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A Strong African Mother’s Voice
Cries Against Gun Violence, Black on Black Crime Turns Into Powerful Annual Rally
Lone Star Power Pages
DALLAS- For Melody “AFI” Bell, stopping gun violence is personal.
She lost her son Ishmael Mozeke to a violent attack over a year ago. It still is a senseless act that today remains a mystery and leaves Bell still wondering why.
“The weekend my son was murdered there were 4-6 other murders,” she said. “It was right after my son was killed that I decided to have a rally.”
Ishmael had goals and ambitions in life. He and his girlfriend were going to be physicians.
“My son Ishmael’s name means (Keeper of peace),” she said. “He was known in the community as a peaceful young man.”
According to Bell, she armed her son with positive knowledge of African ancestral traditions and encouraged him to participate in acting, dance, poetry and everything in the Arts. When he was killed, he also was working on a low budget film.
According to Bell, four men ages 19 to 21 years of age came in the truck and killed her son. His girlfriend survived the attack. The man who pulled the trigger got a 12-year sentence
As a child, Bell listened to stories told by her mother family members. She developed a love for teaching that led to a 10-year teaching career with the Dallas Public Schools as a Special educator.
Melody loved telling stories so much she became a Griot (gree-o) traveling across the the Southwest, U.S.A. storytelling and captivating everyone with her poems and songs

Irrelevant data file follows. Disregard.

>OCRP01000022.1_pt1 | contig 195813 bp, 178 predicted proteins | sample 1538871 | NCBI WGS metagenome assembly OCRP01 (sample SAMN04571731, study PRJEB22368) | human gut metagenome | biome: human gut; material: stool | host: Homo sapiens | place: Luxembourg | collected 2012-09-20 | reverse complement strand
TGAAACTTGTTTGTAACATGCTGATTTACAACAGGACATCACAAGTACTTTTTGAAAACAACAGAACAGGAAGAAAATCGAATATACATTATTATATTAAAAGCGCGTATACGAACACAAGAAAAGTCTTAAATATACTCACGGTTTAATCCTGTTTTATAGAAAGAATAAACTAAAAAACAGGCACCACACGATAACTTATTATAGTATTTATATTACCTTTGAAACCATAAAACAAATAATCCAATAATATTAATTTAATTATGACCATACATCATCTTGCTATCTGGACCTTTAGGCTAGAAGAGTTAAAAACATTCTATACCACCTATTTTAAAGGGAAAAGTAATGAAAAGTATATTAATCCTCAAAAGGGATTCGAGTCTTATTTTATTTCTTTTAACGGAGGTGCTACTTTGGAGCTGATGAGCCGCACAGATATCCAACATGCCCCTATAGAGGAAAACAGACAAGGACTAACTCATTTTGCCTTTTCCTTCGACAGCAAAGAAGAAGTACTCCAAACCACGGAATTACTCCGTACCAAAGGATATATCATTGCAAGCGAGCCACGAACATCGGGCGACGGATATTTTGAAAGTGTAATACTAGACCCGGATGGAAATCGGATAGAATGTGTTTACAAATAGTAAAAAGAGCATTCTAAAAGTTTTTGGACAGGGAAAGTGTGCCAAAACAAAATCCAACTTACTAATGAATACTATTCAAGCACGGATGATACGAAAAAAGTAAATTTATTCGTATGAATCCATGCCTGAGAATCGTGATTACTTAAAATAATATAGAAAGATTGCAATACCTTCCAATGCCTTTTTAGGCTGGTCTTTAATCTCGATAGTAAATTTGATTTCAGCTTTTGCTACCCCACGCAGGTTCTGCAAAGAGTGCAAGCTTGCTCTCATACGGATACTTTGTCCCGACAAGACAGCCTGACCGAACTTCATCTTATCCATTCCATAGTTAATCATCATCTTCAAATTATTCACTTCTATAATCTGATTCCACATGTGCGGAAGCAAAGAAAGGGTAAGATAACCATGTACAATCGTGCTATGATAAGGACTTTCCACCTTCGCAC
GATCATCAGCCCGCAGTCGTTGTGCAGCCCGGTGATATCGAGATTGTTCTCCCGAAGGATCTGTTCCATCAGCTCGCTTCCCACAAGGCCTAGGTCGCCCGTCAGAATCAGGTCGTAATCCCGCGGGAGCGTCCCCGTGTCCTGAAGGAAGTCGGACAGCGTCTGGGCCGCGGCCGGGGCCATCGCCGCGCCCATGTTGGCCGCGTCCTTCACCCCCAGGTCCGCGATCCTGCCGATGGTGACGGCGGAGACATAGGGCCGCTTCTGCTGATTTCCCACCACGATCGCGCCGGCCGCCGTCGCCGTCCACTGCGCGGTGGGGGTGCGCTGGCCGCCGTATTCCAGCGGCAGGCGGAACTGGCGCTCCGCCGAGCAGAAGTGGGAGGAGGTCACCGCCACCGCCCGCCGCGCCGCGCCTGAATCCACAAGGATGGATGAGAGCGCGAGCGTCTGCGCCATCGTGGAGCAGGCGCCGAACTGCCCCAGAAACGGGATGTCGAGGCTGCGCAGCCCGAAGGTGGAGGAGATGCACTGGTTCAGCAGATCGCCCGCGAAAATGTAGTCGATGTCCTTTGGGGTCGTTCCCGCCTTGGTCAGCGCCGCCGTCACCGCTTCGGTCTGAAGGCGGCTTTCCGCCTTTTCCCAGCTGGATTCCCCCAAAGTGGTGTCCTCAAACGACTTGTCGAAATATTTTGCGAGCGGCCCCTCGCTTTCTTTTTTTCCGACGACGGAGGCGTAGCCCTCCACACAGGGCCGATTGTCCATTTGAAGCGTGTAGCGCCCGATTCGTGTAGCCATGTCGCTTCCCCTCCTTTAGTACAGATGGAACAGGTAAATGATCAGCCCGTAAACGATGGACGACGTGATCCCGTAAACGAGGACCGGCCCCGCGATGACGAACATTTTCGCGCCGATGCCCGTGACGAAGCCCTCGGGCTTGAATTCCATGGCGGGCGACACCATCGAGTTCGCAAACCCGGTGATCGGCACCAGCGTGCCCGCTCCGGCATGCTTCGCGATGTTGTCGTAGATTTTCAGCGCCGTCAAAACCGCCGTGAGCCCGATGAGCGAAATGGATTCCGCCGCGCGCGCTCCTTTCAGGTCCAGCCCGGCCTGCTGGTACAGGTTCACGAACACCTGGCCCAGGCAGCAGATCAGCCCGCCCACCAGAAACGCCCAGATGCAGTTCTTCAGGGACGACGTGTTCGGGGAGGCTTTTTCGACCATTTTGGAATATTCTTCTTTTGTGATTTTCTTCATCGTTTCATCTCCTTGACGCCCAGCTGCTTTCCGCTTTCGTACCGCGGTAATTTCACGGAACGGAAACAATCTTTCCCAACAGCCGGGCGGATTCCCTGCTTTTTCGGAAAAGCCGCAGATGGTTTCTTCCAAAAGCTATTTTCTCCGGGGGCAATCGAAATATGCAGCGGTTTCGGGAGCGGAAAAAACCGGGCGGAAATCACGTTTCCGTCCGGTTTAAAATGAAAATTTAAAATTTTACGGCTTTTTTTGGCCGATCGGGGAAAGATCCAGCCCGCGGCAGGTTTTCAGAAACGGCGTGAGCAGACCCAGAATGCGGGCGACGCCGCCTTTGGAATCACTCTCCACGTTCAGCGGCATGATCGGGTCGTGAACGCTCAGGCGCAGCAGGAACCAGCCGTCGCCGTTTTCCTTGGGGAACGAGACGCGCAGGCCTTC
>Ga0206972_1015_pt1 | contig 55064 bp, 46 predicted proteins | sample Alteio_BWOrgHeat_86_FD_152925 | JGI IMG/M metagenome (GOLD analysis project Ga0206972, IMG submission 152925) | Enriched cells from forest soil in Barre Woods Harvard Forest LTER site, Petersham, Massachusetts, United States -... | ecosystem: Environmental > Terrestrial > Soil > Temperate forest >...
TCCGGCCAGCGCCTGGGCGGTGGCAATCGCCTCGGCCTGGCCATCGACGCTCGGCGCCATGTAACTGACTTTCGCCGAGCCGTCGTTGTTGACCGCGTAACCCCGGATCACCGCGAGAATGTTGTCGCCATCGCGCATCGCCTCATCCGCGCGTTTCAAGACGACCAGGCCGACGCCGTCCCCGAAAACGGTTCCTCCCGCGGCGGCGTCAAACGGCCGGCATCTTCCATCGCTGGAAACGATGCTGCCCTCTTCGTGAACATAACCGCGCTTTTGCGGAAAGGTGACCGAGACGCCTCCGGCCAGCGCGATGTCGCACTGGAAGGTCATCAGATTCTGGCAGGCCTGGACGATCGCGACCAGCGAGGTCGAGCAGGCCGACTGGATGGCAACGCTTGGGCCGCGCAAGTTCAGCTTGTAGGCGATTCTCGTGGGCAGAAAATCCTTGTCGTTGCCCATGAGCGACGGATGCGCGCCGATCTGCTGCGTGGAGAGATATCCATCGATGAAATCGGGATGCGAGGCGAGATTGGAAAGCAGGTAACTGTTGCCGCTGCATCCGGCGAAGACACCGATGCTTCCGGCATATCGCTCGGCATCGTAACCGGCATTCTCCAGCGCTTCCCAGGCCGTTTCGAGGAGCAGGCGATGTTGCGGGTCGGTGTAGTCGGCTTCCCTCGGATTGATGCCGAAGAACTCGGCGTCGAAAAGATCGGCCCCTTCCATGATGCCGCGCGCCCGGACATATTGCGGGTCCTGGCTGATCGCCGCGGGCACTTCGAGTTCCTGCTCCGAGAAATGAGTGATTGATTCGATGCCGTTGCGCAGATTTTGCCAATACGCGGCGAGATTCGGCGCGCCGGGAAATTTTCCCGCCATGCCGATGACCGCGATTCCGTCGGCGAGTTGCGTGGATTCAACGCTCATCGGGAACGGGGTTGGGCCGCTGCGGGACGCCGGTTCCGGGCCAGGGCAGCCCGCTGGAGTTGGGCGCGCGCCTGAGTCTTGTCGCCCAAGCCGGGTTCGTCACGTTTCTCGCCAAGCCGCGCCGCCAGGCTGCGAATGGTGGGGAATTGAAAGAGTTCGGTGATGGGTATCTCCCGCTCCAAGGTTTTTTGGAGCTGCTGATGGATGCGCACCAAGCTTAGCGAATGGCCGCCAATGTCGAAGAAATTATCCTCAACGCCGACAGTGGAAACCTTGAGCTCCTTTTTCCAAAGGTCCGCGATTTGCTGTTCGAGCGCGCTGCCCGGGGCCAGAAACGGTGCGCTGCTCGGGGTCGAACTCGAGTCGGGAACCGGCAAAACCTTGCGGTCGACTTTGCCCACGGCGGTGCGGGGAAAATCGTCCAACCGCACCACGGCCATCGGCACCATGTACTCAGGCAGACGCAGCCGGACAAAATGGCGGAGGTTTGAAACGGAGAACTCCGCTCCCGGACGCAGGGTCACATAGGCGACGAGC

Her strong will, community spirit and determination even after crisis motivated The New Black Panther Party, The Act of Change, The Nation of Islam, Rev. Glover and Stovall and many of her friends, family and other organizations to rally round to stop gun violence.
“We don’t understand we are victims of an extremely violent society and country,” she said. “ Once we learn this and not uphold lies and wrongdoing, we can start to heal.”
Her movement continues and Bell said she would not stop until all the Black on Black homicide ends.
“The message has to go out because African people are 13-percent of the American population, but over 90-percent of them are in prisons,” she said. “The main message is we are attacked on a daily basis and then we turn around and attack each other. This must stop.”
She also seeks to raise awareness of an unbalanced sentencing and a criminal justice system in America is out of control and is helping breed this kind of violence.
Bell is also fighting to raise awareness over concerns about how the increasing exposure of children to violent video games is affecting youth and teaching children not to respect life.
“Children have to be taught respect for life at an early age in the African community,” she said. “We have to realize as a people that we are the creators of humanity.”
Bell said she is starting to heal and the rally has helped along with working in the ARTS. She said she would keep the rally alive and vows to make it an annual event.
“We have to realize today that our people’s lives mean nothing on the streets of America, especially African men,” she said. “I will bring this consciousness to our community because it is important to change things now before it is too late.”